When Louisa May Alcott sent the first few chapters of her novel about the lives of four girls and their mother to her publisher, he thought they were dull. But his 13-year-old niece said they were delightful, and he took her word for it that the book would be a hit. He suggested the title “Little Women,” which we know because Alcott kept her correspondence with him. It’s now one of the many treasures in the Alcott family archives at Harvard’s Houghton Library.
Christine Jacobson, the library’s assistant curator of modern books and manuscripts, showed me some of her favorite pieces from their vast Alcott collection. I looked through Louisa’s diary from the years before she published “Little Women.” In it, she writes about a man she met in Europe who inspired the character Laurie. She also notes that she’s already gone through this diary to burn the pages she didn’t want seen — duly noted.
This was a pretty special library trip for me. My first memories of wanting to be a writer and my introduction to “Little Women” are inextricable. In second grade, I was a voracious reader with an overactive and chronically escapist imagination that my parents encouraged me to channel productively into writing my own stories. I received a Great Illustrated Classics copy of her famous novel in my stocking that year and devoured it before going to see the Winona Ryder version of the film that had just come out. By the time I returned to school from Christmas break, I felt like I was a March sister. I spent my snack time and lunch writing Jo March fan fiction. When we were assigned a school project to write a biography of our hero, I chose Alcott. I even addressed my diary as Louisa.
I’m not alone. Patti Smith, Elena Ferrante, Margaret Atwood and Nora Ephron are just a few who’ve credited “Little Women” as their inspiration to write. Men have cited her influence as well, including Teddy Roosevelt and Rudyard Kipling. Since it was published in 1868, it’s been translated into 50 languages and adapted for film eight times. The most recent film adaptation by Greta Gerwig comes out this Christmas, 25 years after the March sisters transformed my childhood.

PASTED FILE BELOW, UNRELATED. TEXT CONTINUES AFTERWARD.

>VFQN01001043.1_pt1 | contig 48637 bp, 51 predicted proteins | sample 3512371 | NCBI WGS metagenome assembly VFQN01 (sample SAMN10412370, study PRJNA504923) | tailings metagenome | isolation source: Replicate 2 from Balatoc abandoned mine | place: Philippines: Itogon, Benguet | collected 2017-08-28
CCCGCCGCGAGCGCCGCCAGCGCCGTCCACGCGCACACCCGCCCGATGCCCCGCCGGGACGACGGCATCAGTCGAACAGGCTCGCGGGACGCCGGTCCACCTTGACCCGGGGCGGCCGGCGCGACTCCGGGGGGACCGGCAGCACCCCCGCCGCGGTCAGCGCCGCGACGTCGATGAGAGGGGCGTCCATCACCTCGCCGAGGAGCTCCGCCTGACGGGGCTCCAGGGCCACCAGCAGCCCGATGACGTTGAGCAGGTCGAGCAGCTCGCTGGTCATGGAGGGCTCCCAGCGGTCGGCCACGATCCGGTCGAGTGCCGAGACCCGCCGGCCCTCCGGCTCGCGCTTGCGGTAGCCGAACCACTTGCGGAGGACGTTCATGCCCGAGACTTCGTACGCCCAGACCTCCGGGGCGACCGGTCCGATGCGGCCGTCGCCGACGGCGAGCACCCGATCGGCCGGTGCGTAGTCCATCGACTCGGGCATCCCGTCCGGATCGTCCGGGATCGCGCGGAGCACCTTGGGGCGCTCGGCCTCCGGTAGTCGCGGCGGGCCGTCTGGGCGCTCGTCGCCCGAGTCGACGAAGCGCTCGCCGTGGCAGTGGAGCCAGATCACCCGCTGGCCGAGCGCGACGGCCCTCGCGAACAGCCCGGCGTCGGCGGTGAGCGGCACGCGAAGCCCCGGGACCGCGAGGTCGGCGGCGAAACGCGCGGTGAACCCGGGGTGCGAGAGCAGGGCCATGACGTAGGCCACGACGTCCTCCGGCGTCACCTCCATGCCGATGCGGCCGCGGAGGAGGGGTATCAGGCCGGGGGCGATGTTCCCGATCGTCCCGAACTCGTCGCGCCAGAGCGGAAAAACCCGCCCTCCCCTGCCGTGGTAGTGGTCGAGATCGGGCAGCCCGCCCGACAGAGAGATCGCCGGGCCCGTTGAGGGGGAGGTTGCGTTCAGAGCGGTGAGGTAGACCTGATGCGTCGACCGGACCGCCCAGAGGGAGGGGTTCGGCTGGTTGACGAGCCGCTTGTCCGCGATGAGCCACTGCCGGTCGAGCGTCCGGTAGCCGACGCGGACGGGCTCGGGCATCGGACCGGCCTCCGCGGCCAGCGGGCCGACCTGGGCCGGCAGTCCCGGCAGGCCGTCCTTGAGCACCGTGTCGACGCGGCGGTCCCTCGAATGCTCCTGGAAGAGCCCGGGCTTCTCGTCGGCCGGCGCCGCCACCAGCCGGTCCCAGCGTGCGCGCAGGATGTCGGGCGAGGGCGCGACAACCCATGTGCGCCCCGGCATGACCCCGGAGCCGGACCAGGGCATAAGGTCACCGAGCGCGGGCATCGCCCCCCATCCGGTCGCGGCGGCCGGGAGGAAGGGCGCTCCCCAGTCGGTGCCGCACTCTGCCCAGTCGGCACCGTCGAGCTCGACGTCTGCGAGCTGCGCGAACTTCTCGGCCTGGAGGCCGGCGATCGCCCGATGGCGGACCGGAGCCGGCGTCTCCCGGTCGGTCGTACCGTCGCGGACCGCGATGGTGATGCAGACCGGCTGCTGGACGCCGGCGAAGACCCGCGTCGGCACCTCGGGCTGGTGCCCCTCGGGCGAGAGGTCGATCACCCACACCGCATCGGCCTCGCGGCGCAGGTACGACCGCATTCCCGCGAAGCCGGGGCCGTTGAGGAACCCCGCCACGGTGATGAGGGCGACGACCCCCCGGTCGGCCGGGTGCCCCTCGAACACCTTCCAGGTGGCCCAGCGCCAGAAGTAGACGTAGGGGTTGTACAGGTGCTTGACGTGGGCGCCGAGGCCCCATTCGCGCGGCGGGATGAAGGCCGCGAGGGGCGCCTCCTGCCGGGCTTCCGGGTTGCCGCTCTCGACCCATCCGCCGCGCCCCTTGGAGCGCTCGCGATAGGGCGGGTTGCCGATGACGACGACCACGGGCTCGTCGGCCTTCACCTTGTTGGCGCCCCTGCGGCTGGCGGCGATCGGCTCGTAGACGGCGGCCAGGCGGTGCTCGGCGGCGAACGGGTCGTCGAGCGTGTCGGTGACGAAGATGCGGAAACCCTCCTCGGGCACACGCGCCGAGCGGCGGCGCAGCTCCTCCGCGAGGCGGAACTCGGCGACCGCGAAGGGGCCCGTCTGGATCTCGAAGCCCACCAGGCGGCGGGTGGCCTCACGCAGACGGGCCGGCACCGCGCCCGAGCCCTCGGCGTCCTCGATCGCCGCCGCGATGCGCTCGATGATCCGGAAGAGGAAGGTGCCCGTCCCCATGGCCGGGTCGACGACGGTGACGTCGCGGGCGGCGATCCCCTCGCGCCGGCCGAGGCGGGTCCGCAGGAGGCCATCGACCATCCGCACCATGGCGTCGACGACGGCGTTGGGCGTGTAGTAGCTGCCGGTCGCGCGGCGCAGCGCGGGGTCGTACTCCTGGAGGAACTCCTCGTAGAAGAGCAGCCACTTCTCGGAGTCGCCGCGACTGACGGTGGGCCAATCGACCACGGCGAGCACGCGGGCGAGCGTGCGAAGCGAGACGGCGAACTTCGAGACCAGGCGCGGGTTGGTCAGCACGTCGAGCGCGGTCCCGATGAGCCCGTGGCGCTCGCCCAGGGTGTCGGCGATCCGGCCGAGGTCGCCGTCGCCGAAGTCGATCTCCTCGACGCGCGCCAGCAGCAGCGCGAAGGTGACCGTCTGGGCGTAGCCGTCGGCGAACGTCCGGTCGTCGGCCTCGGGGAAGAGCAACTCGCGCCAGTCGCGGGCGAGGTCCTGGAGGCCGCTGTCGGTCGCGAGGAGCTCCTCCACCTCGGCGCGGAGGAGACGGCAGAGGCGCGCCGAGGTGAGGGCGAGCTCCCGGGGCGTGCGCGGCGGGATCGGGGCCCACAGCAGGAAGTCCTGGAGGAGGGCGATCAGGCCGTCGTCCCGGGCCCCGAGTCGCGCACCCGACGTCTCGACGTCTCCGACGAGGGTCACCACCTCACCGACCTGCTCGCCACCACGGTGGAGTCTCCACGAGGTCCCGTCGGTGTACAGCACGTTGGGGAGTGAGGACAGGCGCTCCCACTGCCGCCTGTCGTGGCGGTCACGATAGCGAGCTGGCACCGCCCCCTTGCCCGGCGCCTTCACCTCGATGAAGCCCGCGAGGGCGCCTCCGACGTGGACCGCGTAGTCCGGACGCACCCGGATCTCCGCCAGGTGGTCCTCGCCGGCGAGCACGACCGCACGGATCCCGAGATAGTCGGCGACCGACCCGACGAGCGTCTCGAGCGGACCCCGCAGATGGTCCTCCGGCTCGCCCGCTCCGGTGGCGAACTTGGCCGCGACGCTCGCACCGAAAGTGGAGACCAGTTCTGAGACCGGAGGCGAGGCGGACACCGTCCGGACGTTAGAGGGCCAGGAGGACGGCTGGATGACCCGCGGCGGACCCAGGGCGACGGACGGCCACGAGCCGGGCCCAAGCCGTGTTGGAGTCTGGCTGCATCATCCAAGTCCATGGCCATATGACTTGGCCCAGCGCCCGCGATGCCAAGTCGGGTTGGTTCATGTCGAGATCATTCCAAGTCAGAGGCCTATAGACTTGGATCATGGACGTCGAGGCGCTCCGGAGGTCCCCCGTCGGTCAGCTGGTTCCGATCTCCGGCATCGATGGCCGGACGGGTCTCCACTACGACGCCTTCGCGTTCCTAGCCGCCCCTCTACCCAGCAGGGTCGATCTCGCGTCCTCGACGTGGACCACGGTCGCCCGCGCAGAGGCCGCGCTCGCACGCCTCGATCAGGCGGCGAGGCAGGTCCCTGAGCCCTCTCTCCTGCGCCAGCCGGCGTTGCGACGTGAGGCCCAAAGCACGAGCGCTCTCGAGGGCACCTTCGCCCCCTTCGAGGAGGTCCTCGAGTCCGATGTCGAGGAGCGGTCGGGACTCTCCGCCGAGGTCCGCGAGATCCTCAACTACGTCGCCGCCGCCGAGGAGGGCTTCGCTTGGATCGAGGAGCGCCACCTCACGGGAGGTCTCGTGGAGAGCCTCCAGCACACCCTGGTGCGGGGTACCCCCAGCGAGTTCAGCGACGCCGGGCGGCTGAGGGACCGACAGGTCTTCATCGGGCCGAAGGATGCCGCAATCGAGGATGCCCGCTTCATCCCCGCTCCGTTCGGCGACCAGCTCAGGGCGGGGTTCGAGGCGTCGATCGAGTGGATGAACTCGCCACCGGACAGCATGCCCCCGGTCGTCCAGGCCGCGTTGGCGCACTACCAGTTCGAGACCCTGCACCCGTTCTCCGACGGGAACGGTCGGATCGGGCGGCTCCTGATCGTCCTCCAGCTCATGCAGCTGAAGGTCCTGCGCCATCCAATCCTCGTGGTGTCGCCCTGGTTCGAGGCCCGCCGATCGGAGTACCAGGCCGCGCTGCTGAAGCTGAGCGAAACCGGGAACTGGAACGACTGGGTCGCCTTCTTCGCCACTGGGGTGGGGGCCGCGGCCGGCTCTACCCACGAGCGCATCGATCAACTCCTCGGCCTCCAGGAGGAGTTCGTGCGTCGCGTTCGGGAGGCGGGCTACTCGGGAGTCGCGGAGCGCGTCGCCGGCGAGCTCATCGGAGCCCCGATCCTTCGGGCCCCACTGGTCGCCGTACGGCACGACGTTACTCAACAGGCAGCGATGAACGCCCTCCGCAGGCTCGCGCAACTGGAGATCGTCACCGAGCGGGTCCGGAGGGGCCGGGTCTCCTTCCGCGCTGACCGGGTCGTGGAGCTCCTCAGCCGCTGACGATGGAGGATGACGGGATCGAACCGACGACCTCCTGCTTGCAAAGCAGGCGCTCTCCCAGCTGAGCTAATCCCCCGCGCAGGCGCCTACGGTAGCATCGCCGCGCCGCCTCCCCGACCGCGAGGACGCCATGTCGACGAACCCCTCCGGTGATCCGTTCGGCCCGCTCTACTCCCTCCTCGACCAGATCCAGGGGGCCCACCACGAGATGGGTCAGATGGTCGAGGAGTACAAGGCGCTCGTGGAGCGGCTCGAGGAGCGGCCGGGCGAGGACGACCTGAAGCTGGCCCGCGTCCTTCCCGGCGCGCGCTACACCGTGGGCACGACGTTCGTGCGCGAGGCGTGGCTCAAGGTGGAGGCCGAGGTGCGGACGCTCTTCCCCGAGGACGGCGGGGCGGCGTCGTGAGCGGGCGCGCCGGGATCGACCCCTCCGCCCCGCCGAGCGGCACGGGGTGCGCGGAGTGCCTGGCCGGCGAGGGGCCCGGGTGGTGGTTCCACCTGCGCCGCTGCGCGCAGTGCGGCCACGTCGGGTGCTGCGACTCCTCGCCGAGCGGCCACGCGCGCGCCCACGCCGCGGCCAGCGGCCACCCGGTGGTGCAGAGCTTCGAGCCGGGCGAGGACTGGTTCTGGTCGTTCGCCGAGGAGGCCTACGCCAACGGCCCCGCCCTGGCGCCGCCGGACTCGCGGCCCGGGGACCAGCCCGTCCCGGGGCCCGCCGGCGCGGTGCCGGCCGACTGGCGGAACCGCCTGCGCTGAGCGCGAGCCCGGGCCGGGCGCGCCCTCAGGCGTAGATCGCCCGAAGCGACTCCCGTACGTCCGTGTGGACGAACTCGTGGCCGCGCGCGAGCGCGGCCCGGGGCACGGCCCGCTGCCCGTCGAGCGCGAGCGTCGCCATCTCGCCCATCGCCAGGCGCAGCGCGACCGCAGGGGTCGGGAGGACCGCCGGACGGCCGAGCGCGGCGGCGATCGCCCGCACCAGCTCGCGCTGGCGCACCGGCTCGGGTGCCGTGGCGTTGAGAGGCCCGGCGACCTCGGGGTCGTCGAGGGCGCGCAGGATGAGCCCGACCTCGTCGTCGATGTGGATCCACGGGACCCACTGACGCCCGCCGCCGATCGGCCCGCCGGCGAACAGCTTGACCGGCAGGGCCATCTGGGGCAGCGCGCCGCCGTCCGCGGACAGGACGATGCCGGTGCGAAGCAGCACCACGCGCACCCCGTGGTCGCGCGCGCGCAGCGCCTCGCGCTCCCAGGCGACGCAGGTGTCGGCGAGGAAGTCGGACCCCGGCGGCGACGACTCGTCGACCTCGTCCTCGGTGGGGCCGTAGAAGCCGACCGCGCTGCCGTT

In a recent interview at The Wing in Boston, Gerwig said she’s angry that despite the book’s continued relevance and importance, it hasn’t been given its proper place in the literary canon. It’s not typically taught in schools, and when it is recommended, it seems to be to girls, not boys. Anecdotally, it’s rare that I come across a man my age who has read the book or even seen a film adaptation (I’m side-eyeing my own partner so hard right now).
My trip to the archives at Houghton Library taught me that it hasn’t always been this way. “These early editions are pretty gender-neutral,” said Jacobson, comparing a first edition of the book to later releases. The first edition has brown and red cloth binding, and in the illustrations the girls wear simple dresses. “As time goes by, they become really feminized.”
She said that the change in marketing seemed to coincide with the demographic popularity of the book. When the novel was published, everyone read it: young and old, men, women. It was a smash hit, and one of the most popular novels in the world. Over time, its readership became much more gendered.
The Harvard archive at Houghton Library is open to all adult researchers. Anyone can apply for a special collections card to look at any of these materials, which include the Alcotts’ diaries and correspondence. It’s also home to the personal library of transcendentalist Amos Bronson Alcott, Louisa’s father — they even have his copy of “Little Women.” The archive shows a proud and supportive parent who encouraged all of his daughters to write — in fact, he encouraged his daughter to write about her life with her sisters.
The Alcotts all kept detailed diaries, which visitors to the library can (gently) flip through (while the library is under construction, visitors must make their requests online 48 hours in advance). In the back of Louisa’s diary from 1863-1867, she keeps a record of all the payments she was getting for her writing: $155 from Elliott for “two tales and two poems,” $25 from Routledge for “Moods,” $60 for “Hospital Sketches,” her essays from her work as a nurse during the Civil War. She was able to support herself and her family without many other women in the workforce to serve as her role models. Over 130 years after her death, she is still a role model for countless women trying to support themselves and their families in a country with massive wage inequality.
“She was a trailblazer,” said Jacobson. “This was a woman who jogged [in the mid-19th century]. She was the first woman to register to vote in Concord.”
Trailblazers have a lot to teach all of us, regardless of our gender. Alcott wasn’t a great writer for a woman, she was a great writer. What a loss for all the boys who grow up not reading books by women. Spending time in the archive made me wonder, if I had been a boy would my parents have given me “Little Women?” Probably not. And how much dimmer my path would be without Jo March guiding the way.